Dutchman will not take charge of national team
The Korea Football Association (KFA) said in a press release yesterday that negotiations with the 61-year-old Dutch coach broke down, so it is arranging new meetings with other candidates. The KFA will hold a press briefing today to explain the details of its talks with Marwijk at its headquarters in Jongno, central Seoul.
On August 7, KFA technical committee chief Lee Yong-soo said in a press briefing that he offered Marwijk a contract to lead the national football team, after it struggled in the 2014 Brazil World Cup with a record of one draw and two losses. Lee said at the time that the atmosphere was positive in a two-hour meeting they had in Amsterdam and that Marwijk seemed highly interested in the job. He hoped the contract would be finalized within a week, but instead, the KFA and the Dutchman couldn’t agree on several details in the contract. Tax problems related to the coach’s annual salary and the duration of his stay in Korea were thought to be the biggest barriers.
According to several Dutch media reports, Marwijk thought the tax on his salary was too high after he discussed it with his accountant. Sources in the KFA said he was going to receive about 2 billion won ($1.96 million) per year, which would have been the highest salary in the history of the Korean national football team.
The other problem was that the coach wanted to spend less time in Korea. In interviews with Dutch media, Marwijk said he wants to stay in Europe to keep track of Korean players in European leagues, but sources said the KFA was opposed to the plan because they didn’t want the coach to come across as undedicated to Korean fans who really want to see the new coach work hard to improve the team after its terrible performance in Brazil. The KFA also thought that players in the country’s professional league, the K-League Classic, might be disappointed with a coach who only shows an interest in Koreans who play in Europe. Marwijk also wanted to stay in the Netherlands to spend more time with his family.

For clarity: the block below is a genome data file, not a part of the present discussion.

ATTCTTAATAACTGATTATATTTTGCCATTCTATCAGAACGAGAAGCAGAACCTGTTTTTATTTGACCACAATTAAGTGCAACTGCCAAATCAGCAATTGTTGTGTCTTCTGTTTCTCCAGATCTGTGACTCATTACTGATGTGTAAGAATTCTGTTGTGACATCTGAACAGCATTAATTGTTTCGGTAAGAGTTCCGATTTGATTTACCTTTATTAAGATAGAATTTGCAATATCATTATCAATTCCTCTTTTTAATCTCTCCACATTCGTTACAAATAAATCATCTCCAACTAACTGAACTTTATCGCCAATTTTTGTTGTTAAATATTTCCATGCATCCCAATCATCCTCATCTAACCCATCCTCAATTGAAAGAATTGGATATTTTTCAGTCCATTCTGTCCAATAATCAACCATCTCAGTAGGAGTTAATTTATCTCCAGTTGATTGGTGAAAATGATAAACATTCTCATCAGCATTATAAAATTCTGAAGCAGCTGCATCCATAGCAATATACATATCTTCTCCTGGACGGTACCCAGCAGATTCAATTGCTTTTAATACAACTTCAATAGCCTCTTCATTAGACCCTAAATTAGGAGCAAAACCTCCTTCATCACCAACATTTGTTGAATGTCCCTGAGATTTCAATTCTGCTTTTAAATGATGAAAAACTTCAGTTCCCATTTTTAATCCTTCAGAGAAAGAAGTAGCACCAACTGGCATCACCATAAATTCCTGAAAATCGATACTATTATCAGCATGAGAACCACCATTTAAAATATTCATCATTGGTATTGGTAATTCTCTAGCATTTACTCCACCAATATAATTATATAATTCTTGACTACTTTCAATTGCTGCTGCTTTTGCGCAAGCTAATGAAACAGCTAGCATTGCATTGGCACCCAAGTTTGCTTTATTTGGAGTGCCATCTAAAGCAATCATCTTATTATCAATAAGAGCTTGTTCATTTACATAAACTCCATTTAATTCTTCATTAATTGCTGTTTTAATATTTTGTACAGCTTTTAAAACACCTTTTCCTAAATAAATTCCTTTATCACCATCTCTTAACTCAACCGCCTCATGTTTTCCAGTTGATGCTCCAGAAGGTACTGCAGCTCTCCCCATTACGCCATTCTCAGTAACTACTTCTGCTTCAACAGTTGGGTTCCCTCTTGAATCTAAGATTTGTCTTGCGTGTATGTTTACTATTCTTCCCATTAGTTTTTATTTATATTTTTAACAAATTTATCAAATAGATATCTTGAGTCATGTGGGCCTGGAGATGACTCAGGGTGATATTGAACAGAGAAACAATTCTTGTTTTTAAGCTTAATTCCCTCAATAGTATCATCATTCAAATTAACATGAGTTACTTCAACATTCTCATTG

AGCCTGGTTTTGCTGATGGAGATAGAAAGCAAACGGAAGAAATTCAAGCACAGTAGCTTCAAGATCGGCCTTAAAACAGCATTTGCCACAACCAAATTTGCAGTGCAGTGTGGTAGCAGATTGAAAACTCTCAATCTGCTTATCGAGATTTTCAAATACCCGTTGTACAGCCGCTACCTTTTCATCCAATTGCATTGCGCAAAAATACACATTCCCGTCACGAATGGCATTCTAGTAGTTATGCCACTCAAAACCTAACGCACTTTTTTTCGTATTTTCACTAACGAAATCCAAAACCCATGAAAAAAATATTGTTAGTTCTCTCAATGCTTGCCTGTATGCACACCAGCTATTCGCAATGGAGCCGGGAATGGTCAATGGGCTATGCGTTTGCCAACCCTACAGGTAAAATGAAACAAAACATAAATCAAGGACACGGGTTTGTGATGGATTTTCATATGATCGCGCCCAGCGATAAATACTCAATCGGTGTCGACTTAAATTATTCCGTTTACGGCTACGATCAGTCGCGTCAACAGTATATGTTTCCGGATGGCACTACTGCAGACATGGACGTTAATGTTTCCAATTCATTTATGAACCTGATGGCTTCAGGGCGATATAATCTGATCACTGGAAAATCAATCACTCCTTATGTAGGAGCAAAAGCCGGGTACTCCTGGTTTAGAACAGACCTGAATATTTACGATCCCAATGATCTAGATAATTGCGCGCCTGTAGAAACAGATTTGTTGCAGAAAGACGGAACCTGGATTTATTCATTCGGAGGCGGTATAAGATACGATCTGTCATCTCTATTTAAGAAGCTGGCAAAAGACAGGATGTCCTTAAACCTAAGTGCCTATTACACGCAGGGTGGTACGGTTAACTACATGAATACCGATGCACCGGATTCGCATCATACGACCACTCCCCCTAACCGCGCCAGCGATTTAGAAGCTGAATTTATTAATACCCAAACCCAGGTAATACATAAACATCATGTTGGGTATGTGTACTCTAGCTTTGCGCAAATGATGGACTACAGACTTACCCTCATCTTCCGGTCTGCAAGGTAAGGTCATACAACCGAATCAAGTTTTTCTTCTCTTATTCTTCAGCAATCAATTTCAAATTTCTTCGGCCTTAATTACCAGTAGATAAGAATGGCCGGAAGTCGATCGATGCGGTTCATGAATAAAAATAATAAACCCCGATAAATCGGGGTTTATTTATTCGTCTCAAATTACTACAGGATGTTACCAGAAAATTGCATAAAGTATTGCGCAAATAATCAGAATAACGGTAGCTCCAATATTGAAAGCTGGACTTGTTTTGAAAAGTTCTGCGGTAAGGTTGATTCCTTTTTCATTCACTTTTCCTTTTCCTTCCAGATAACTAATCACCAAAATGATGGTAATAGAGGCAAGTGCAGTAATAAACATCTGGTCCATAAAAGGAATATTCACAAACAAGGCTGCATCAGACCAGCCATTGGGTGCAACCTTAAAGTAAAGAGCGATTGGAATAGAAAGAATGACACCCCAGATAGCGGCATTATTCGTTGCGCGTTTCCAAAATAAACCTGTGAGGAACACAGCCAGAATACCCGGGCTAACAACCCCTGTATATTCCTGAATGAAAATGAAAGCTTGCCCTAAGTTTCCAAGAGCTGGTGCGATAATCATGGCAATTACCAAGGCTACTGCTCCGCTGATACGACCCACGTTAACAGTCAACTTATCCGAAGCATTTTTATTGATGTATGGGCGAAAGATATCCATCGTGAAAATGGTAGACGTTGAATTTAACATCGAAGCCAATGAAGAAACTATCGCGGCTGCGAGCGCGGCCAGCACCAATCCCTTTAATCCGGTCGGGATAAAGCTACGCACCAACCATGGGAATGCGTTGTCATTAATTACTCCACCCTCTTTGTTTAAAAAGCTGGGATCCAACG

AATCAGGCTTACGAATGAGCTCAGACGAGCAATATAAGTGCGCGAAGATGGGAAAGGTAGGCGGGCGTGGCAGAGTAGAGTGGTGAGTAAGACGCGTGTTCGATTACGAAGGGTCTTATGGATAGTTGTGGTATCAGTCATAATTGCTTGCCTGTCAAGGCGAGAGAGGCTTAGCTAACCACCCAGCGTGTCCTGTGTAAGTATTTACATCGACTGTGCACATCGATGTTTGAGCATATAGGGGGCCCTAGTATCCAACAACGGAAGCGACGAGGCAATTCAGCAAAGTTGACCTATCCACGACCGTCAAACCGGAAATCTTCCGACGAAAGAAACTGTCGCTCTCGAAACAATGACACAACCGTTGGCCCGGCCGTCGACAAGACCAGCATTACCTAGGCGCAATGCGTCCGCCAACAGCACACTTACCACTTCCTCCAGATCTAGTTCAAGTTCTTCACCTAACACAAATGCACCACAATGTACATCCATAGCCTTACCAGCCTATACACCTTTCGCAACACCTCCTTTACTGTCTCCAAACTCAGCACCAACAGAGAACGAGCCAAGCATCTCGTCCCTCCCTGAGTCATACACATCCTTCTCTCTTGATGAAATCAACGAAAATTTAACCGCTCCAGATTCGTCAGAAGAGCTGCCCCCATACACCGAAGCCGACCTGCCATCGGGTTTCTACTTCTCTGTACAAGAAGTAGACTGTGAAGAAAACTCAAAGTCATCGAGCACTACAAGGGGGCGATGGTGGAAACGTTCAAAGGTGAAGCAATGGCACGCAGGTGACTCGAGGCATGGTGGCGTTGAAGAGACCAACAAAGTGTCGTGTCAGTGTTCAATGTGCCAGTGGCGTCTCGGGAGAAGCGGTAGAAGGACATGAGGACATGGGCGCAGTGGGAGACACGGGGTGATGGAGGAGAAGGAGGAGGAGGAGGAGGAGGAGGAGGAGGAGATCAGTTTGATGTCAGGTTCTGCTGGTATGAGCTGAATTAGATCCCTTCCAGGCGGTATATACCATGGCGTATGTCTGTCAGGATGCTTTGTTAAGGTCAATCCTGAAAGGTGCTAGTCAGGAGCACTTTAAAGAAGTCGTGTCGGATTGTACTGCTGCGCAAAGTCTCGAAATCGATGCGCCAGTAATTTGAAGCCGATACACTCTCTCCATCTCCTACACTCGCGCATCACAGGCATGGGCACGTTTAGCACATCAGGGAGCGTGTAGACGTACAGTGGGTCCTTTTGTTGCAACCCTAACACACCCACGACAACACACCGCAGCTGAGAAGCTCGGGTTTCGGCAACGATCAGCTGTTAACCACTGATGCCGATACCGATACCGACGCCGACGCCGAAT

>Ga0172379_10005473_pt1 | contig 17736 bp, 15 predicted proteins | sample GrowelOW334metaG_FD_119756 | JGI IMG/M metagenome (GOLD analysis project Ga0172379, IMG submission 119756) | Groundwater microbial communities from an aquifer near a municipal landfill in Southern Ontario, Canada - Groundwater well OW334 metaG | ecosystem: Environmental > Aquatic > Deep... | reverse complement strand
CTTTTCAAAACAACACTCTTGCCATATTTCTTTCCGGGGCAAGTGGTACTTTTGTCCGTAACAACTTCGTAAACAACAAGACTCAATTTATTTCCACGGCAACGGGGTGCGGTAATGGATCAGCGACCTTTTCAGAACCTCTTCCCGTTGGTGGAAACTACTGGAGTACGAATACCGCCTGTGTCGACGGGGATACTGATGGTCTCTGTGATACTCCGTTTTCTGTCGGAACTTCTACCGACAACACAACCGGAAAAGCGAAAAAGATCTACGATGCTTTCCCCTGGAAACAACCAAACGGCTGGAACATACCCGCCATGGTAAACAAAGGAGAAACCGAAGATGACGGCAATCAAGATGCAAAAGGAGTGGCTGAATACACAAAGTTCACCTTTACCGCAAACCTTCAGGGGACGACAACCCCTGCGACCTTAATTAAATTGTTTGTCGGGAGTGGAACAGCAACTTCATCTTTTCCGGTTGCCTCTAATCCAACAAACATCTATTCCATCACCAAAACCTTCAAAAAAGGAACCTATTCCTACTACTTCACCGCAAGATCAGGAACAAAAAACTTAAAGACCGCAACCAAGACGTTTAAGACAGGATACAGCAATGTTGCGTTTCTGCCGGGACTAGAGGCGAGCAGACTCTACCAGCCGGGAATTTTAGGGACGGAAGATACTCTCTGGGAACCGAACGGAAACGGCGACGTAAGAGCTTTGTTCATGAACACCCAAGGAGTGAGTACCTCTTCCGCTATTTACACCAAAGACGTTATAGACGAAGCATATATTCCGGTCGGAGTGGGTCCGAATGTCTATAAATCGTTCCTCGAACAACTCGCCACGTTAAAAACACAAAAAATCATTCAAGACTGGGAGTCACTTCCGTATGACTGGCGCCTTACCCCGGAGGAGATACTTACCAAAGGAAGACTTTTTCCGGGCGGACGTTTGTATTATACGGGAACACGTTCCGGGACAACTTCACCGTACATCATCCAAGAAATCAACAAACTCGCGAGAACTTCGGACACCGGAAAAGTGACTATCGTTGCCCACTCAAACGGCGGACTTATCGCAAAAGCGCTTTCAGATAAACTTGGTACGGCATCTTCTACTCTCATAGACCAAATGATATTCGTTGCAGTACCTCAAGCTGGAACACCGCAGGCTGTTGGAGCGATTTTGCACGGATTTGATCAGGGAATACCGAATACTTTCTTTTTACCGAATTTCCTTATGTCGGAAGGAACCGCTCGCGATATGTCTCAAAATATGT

It is unknown who is left on the KFA’s list of potential coaches. But considering several conditions that the football governing body deemed essential in a national coach - including the experience of leading a nation to at least the Round of 16 in a World Cup and English fluency - not many coaches are currently in the market. Possible candidates are Fernando Santos of Portugal, who led Greece to the second round in the Brazil World Cup, incumbent China coach Jose Antonio Camacho of Spain, Raymond Domenech of France and Milovan Rajevac of Serbia who led Ghana to the Round of 8 in the 2010 South Africa World Cup.
Santos may be a good option for Korea, since the price tag attached to him is known to be about 700 million won. But he can’t coach the team’s first six A-matches, due to a ban handed down by FIFA after he was ejected from Greece’s Round of 16 match against Costa Rica for aggressively protesting against a call made by the referee.
There are several available coaches from South American nations, such as Jorge Luis Pinto of Colombia, but they don’t speak fluent English.
Whatever the reasons for the break- down in negotiations with Marwijk, Korea must now play its two upcoming friendly matches against Venezuela and Uruguay in September without a head coach. The KFA said that Korean coaching staff who will assist the new coach might manage the matches. Lee Im-saeng, a former national team player who currently coaches a Singaporean club and former Seongnam FC Coach Shin Tae-yong are being considered for coaching staff positions.
BY kwon sang-soo [firstname.lastname@example.org]